Jimmy Kimmel responds to critics and goes after Trump in latest monologue against Graham-Cassidy

Jimmy Kimmel responds to critics and goes after Trump in latest monologue against Graham-Cassidy
Late-night host Jimmy Kimmel has called the Graham-Cassidy bill “dangerous.” Chris Pizzello/AP
Late-night host Jimmy Kimmel has called the Graham-Cassidy bill “dangerous.” Chris Pizzello/AP

As the Republicans’ latest attempt to dismantle the Affordable Care Act heads toward a vote, talk-show host Jimmy Kimmel has continued speaking out against the Graham-Cassidy plan — and the president’s defense of it.

Kimmel brought up the proposed health care legislation once again on Thursday’s episode of Jimmy Kimmel Live!, following two previous impassioned speeches that have made the comedian one of the bill’s most high-profile detractors. The proposed bill would cut overall funding for Medicaid and transfer federal health care funding to the states through block grants, prompting projections that millions of people would lose coverage as a result.

Source: Jimmy Kimmel Live/YouTube

In his Thursday monologue, Kimmel went after President Donald Trump’s support of the Graham-Cassidy bill. In a Wednesday tweet, Trump called the legislation “a great bill” and claimed it would include coverage of pre-existing conditions. He ended his tweet with “Repeal & replace.”

“Those are the key words, repeal and replace,” Kimmel said Thursday. “Because for Donald Trump, this isn’t about the Graham-Cassidy bill. It’s about getting rid of Obamacare, which he hates, primarily because Obama’s name is on it. He likes to have his name on things.”

“Sen. Lindsey Graham ... says Donald Trump is focused like a laser on health care,” Kimmel added. “And I’m guessing he means he’s focused in the same way that cats on YouTube are focused on lasers.

“I guarantee he doesn’t know anything about this Graham-Cassidy bill. He doesn’t know the difference between Medicare and Medicaid. He barely knows the difference between Melania and Ivanka.”

Kimmel also went after Sen. Bill Cassidy, a co-author of the proposed health care bill who previously said he would only support health care legislation that passed the “Jimmy Kimmel test” — in other words, it would provide coverage for Kimmel’s son’s pre-existing heart condition — only to sponsor a bill that would fail to do so.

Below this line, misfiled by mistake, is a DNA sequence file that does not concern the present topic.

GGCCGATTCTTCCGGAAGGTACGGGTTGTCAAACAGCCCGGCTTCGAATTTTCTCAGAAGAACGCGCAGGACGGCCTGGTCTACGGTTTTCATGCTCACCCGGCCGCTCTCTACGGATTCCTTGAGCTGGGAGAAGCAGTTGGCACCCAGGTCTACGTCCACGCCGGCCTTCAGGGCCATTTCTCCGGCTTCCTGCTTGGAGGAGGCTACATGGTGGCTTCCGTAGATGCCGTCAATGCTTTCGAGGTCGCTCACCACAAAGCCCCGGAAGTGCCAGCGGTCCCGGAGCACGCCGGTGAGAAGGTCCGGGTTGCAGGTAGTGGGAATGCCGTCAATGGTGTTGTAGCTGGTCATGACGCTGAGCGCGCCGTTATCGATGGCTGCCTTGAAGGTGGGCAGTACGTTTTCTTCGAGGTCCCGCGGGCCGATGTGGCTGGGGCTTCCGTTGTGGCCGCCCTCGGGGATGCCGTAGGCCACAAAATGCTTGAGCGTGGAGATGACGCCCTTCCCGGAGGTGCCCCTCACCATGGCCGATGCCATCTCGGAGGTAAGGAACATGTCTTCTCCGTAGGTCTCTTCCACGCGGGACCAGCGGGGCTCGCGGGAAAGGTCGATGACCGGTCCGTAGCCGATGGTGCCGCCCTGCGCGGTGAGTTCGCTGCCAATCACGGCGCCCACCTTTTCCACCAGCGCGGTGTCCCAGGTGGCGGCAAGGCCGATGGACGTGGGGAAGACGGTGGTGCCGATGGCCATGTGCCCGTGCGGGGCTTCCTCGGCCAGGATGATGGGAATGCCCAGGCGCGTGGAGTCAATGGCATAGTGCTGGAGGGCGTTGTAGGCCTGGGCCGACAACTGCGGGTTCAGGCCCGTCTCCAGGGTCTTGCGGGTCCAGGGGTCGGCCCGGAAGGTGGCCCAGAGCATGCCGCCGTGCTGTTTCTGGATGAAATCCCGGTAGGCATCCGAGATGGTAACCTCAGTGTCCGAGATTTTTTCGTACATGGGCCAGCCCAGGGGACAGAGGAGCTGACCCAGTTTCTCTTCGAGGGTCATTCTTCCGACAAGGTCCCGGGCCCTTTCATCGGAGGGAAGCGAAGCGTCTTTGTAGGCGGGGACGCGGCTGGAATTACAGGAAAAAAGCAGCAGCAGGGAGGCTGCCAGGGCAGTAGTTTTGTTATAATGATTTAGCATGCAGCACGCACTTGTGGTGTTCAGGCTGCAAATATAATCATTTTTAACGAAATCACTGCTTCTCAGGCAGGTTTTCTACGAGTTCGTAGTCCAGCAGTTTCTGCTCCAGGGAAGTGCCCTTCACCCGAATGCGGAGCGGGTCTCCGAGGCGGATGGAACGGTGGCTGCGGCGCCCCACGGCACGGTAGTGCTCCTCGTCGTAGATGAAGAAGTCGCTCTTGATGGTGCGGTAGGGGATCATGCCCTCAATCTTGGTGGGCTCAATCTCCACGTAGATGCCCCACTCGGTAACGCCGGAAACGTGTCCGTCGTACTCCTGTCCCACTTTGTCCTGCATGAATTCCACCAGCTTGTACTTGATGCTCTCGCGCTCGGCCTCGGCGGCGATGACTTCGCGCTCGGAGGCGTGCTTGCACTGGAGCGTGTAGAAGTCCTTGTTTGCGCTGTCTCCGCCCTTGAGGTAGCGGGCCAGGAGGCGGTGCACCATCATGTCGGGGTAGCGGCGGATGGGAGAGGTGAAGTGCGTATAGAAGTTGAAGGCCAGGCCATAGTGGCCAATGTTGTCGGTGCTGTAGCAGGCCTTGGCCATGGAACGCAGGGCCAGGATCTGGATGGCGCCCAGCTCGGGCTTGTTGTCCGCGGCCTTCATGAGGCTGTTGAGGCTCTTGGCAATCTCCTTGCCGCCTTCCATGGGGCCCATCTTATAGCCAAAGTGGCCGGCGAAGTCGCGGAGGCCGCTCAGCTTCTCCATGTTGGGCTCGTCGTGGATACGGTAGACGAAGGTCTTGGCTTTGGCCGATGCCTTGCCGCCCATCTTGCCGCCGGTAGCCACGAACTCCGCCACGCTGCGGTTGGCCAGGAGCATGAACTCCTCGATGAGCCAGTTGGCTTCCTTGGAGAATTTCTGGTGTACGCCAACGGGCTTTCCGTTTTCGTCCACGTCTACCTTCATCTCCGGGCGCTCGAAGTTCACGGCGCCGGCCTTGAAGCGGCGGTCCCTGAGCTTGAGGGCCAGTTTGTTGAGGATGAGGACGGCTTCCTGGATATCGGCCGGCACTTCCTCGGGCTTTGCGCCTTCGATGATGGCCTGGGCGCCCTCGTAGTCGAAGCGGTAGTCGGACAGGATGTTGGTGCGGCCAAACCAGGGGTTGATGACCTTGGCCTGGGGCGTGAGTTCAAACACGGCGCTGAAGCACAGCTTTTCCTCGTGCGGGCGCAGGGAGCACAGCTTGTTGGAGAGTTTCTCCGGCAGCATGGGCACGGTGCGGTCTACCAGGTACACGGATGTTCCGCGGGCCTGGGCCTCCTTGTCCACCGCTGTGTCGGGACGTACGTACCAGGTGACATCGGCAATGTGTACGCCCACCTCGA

“Some people told me I should give [Cassidy] the benefit of the doubt,” Kimmel said. “And you know what? I do give him the benefit of the doubt. I doubt all the benefits he claims are part of the new health care bill.

“I do admire what he’s done with most of his life,” Kimmel added about Cassidy. “He’s done good things. I just want him to keep doing good things. This plan is not a good thing.”

Responding to critics who point out that Cassidy is a doctor, unlike Kimmel, the late-night host highlighted the many “very reputable associations” that have come out against the Graham-Cassidy plan, including the American Medical Association, American Diabetes Association, American Cancer Society and American Heart Association.

“We haven’t seen this many people come forward to speak against a bill since Cosby,” Kimmel joked.

With Kimmel’s prominence in the health care debate, many of the bill’s Republican supporters have taken to questioning his qualifications to speak out on the issue — and he was quick to respond to their criticisms on Thursday.

In response to a Fox News segment in which Sen. John Kennedy said no one would confuse Kimmel “with a well-respected health care expert,” Kimmel said: “I’m not pretending to be an expert. I’m asking why people like you aren’t listening to actual experts like the American Medical Association.

“I should not be the guy you go to for information on health care, and if these guys, like inbred John Kennedy, would tell the truth for a change, I wouldn’t have to,” Kimmel continued.

The talk-show host finished his latest health care segment with a reminder to Republicans: If they’re going to challenge Kimmel’s ability to enter the political arena, they have to look first at whom they elected as commander-in-chief.

“I feel like it’s my duty to remind these people who are so concerned about my qualifications: The guy you voted for for president, his job qualification was this,” Kimmel said, throwing to a clip of Trump firing Meatloaf on Celebrity Apprentice.

“He fired Meatloaf on television, and yet you put him in the White House,” Kimmel concluded, before asking viewers to call their senators at (202) 224-3121.